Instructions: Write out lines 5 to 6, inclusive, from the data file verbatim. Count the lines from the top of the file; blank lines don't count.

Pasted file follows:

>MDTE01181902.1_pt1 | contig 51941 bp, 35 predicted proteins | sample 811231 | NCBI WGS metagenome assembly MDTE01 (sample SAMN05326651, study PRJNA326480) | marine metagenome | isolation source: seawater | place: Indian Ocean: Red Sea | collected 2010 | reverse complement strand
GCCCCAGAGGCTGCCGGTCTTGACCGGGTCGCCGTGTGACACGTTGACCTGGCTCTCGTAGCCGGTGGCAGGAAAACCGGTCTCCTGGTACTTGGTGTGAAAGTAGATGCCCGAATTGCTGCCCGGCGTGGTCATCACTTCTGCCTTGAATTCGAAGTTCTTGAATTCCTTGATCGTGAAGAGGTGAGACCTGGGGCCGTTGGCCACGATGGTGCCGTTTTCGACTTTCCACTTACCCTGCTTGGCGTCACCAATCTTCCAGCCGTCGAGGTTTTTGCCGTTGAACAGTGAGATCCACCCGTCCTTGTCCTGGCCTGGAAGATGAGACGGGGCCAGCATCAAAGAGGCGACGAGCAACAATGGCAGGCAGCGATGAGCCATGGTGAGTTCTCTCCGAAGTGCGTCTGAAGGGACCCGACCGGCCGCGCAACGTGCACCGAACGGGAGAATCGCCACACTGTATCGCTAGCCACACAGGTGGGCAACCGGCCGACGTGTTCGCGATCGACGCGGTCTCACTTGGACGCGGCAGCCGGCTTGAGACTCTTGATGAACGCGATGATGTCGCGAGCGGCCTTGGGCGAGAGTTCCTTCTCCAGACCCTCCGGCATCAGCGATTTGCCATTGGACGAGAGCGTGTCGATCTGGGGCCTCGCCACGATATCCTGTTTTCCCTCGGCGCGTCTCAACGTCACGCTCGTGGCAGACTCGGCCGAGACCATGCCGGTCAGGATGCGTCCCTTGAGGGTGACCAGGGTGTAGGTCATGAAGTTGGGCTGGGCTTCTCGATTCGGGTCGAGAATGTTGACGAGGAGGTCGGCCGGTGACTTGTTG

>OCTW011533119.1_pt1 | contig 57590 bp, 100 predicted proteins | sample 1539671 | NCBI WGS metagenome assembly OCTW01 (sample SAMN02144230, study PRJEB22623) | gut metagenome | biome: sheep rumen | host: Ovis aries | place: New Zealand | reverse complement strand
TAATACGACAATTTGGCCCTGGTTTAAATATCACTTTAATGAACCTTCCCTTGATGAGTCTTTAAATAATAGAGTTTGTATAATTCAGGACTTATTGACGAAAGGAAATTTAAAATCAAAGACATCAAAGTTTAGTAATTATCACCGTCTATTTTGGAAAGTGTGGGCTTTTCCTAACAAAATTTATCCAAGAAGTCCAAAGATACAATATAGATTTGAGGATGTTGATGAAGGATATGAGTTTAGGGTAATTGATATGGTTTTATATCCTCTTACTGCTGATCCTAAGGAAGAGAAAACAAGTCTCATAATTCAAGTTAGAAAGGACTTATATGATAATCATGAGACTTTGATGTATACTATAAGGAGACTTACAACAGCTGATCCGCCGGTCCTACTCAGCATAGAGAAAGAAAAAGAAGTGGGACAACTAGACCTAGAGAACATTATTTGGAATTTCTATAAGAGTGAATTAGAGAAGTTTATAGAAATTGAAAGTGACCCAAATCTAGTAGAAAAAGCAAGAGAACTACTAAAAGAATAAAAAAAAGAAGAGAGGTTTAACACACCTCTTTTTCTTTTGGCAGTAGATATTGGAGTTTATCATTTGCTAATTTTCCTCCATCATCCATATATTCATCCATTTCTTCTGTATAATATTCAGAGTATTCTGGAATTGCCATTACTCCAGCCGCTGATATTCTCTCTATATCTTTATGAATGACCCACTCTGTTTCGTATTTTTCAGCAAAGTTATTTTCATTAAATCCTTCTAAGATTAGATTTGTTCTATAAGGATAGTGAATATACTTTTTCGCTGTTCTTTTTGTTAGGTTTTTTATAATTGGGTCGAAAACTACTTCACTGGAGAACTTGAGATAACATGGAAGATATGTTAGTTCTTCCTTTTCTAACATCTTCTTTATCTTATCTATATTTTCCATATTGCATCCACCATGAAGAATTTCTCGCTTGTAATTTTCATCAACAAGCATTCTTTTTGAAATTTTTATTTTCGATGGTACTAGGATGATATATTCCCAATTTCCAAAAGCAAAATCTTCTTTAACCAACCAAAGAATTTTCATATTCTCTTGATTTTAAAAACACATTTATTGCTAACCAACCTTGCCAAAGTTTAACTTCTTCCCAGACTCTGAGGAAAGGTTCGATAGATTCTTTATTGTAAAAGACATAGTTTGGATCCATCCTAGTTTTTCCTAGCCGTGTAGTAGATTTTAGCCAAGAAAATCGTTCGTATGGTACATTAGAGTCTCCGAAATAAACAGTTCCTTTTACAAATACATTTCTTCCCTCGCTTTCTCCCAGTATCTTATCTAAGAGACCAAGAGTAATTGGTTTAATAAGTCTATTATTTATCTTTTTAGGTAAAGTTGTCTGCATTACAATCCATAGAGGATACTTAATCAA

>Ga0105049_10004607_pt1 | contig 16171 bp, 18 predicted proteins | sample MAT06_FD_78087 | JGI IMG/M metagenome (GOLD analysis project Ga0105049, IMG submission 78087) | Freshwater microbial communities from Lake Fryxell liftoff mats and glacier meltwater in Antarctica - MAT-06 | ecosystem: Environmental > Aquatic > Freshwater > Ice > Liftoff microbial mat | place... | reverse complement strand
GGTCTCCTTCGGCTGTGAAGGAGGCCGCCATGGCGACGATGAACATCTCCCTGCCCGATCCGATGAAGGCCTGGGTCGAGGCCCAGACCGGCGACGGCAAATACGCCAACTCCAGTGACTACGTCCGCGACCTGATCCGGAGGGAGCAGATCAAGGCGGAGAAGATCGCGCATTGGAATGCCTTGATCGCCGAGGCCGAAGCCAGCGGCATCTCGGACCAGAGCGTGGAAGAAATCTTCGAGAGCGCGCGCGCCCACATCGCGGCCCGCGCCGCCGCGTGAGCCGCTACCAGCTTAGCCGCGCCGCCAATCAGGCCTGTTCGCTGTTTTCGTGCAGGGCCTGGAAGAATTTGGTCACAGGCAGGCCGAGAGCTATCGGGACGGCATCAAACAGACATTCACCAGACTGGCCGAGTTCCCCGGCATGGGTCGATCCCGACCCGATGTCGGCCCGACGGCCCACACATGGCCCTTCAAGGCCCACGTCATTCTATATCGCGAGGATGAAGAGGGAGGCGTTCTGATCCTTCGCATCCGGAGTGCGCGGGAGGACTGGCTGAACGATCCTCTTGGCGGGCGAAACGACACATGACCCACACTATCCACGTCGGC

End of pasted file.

>Ga0105049_10004607_pt1 | contig 16171 bp, 18 predicted proteins | sample MAT06_FD_78087 | JGI IMG/M metagenome (GOLD analysis project Ga0105049, IMG submission 78087) | Freshwater microbial communities from Lake Fryxell liftoff mats and glacier meltwater in Antarctica - MAT-06 | ecosystem: Environmental > Aquatic > Freshwater > Ice > Liftoff microbial mat | place... | reverse complement strand
GGTCTCCTTCGGCTGTGAAGGAGGCCGCCATGGCGACGATGAACATCTCCCTGCCCGATCCGATGAAGGCCTGGGTCGAGGCCCAGACCGGCGACGGCAAATACGCCAACTCCAGTGACTACGTCCGCGACCTGATCCGGAGGGAGCAGATCAAGGCGGAGAAGATCGCGCATTGGAATGCCTTGATCGCCGAGGCCGAAGCCAGCGGCATCTCGGACCAGAGCGTGGAAGAAATCTTCGAGAGCGCGCGCGCCCACATCGCGGCCCGCGCCGCCGCGTGAGCCGCTACCAGCTTAGCCGCGCCGCCAATCAGGCCTGTTCGCTGTTTTCGTGCAGGGCCTGGAAGAATTTGGTCACAGGCAGGCCGAGAGCTATCGGGACGGCATCAAACAGACATTCACCAGACTGGCCGAGTTCCCCGGCATGGGTCGATCCCGACCCGATGTCGGCCCGACGGCCCACACATGGCCCTTCAAGGCCCACGTCATTCTATATCGCGAGGATGAAGAGGGAGGCGTTCTGATCCTTCGCATCCGGAGTGCGCGGGAGGACTGGCTGAACGATCCTCTTGGCGGGCGAAACGACACATGACCCACACTATCCACGTCGGC